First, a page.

The motive behind the attack on Indian prisoner Sarabjit Singh in a Pakistani prison was to "kill him," a panel of doctors, which conducted the second autopsy, said on Friday.
"It was a clear case...the motive of attack (on Sarabjit) was to kill him," Dr HS Rai, Head of forensic science department, Government Medical College and Hospital in Amritsar, who led the five-member doctors' panel, said.
49-year-old Sarabjit's second post-mortem, after the first one done at Lahore in Pakistan, was conducted by the panel, which also comprised Sudhir Khichi (Head, Surgery), HS Sohal, (Head, Medicine), Amarjit Singh (Head, Pathology) and Veena Chatrath (Head, Anaesthesia).
Sarabjit's body bore multiple injuries, indicating that there were certainly more than two persons who attacked him inside the jail, the report said.
"The main motive was to kill the person. The face of the skull was completely smashed. Rather it was in two pieces. He died from massive head injuries," Gurjit Singh Mann, head of a medical panel of the Amritsar Medical College which conducted the second post-mortem examination after Sarabjit's body arrived in India, told media in Amritsar.
He said that the injuries on Sarabjit were inflicted with "heavy blunt weapons", including bricks.
Asked if only two people could have attacked Sarabjit, as maintained by the Pakistani authorities, Mann said: "There might be more than two people who attacked him. He was a well-built man."
Mann said the provisional findings of the medical board here suggested that Sarabjit died of head injuries.
"A single man cannot harm a healthy person like Sarabjit the way he received injuries...there were certainly more persons who attacked him," one of the doctors said, adding that the injuries were 6-7 days old.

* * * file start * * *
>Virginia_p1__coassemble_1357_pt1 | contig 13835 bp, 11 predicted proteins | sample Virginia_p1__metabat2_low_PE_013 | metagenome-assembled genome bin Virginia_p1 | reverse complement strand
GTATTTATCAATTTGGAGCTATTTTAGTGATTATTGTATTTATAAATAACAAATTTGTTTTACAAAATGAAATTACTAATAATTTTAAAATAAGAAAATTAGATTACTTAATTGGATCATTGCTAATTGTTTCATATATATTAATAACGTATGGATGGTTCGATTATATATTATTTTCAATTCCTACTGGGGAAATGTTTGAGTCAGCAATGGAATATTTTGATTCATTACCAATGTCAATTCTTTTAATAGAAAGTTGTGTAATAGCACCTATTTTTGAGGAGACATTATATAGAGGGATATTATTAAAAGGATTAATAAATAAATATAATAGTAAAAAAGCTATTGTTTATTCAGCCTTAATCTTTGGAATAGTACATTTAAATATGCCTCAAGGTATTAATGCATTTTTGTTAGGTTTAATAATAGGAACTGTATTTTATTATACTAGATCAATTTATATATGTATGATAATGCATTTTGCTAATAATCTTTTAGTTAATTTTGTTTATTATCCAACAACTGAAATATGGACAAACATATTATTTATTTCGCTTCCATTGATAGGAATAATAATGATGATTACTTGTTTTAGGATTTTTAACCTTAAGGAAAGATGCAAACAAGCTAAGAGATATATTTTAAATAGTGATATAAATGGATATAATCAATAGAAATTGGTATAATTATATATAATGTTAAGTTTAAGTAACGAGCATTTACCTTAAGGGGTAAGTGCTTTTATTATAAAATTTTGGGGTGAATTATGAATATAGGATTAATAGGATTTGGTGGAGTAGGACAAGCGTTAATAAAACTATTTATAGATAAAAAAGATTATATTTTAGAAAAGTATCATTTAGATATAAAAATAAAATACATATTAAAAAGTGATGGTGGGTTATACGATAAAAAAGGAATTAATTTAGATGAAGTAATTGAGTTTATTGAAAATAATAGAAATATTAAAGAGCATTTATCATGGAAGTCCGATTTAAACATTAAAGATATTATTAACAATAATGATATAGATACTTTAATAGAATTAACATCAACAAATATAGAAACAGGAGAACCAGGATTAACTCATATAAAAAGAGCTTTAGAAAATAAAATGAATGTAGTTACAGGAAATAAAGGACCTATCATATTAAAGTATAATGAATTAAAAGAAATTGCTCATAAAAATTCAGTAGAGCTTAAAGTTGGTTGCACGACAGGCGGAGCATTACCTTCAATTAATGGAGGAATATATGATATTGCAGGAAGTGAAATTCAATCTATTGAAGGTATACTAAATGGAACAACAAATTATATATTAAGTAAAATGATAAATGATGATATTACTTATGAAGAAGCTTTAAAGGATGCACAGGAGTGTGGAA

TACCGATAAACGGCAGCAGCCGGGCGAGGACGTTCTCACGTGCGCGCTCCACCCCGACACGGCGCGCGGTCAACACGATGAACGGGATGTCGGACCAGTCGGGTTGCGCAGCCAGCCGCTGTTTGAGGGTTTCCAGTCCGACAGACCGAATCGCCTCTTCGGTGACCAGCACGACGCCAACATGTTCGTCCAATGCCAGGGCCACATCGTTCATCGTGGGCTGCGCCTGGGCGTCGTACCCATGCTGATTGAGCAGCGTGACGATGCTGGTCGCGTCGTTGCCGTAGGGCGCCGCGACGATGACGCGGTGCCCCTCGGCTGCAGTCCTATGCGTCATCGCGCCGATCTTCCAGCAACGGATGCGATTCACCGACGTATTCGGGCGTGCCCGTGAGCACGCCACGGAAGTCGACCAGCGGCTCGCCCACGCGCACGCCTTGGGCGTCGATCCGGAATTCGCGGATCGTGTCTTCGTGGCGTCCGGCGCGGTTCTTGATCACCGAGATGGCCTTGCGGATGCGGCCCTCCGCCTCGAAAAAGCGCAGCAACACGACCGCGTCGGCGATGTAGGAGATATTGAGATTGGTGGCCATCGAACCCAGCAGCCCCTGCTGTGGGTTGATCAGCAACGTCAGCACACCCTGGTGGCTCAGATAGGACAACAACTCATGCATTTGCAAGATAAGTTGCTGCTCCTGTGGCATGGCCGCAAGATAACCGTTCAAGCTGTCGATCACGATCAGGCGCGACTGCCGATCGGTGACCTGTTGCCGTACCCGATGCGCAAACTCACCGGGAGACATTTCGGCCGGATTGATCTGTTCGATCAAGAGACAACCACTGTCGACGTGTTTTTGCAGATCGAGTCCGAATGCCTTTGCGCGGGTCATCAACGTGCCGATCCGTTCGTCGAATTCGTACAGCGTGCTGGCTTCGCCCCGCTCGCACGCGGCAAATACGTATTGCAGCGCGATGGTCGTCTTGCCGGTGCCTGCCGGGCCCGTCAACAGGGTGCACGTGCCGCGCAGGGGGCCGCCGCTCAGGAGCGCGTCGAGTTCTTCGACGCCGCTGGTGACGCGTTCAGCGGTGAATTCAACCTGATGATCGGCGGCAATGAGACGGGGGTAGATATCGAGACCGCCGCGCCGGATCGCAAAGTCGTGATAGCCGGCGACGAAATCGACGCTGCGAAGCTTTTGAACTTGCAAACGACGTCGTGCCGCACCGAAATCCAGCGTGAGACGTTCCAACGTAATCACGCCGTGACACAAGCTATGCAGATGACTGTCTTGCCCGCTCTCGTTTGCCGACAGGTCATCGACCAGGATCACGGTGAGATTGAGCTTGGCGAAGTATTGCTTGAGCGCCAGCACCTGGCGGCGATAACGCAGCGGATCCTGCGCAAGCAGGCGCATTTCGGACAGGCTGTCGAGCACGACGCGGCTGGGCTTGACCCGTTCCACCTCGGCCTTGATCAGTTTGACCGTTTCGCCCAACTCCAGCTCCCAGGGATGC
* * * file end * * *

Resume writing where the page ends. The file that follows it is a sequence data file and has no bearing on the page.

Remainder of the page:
Sarabjit's skull was broken into two pieces, jaw and bones were fractured and certain vital organs from the body were missing, the doctor said.
"Some parts, which are vital for conducting autopsy, were missing," he said, adding that they have sought the report of the first post-mortem conducted at Lahore to arrive at a clear conclusion on the circumstances leading to Sarabjit's death.
Among other organs, which were missing included the heart, gall bladder and kidneys, besides five ribs were fractured.
"The brain area was having a severe injury. The brain was missing and the injuries were caused by heavy blunt weapons," the doctor said.
However, no injuries were found to have been caused by sharp-edged weapons as some of the the wounds were stitched and the scalp was swollen, he said adding that there were at least 6 to 7 injuries on the head.
The real cause of death could only be known after the viscera report comes, doctors added.
Gurjit Singh Mann said that the Pakistani authorities had only sent a death certificate with Sarabjit's body.
"They have not sent any of the medical reports or course of treatment. No provisional findings of their post-mortem report have been sent. We are awaiting those to give our final conclusive report," said Mann.
About reports that certain organs like heart and kidneys had been removed from Sarabjit's body before it was sent to India, Mann said: "We presume that these were removed as standard procedure to send the viscera for examination. We will try to find the exact cause of death."
Mann said that there were inconsistencies in what the Pakistani authorities were saying about Sarabjit's cause of death.
The Pakistan government had claimed that Sarabjit was injured in a "scuffle" with two fellow prisoners and it was not a pre-meditated attack to kill him.
Sarabjit's family gave its go ahead for the second post-mortem examination after his body arrived in India Thursday evening. The family said they had no trust on the findings of the post-mortem examination done by the Pakistani medical board.
Sarabjit died in Lahore's Jinnah Hospital early Thursday following fatal injuries in an attack on him by fellow prisoners inside Lahore's Kot Lakhpat Jail April 26.
(With inputs from PTI, IANS)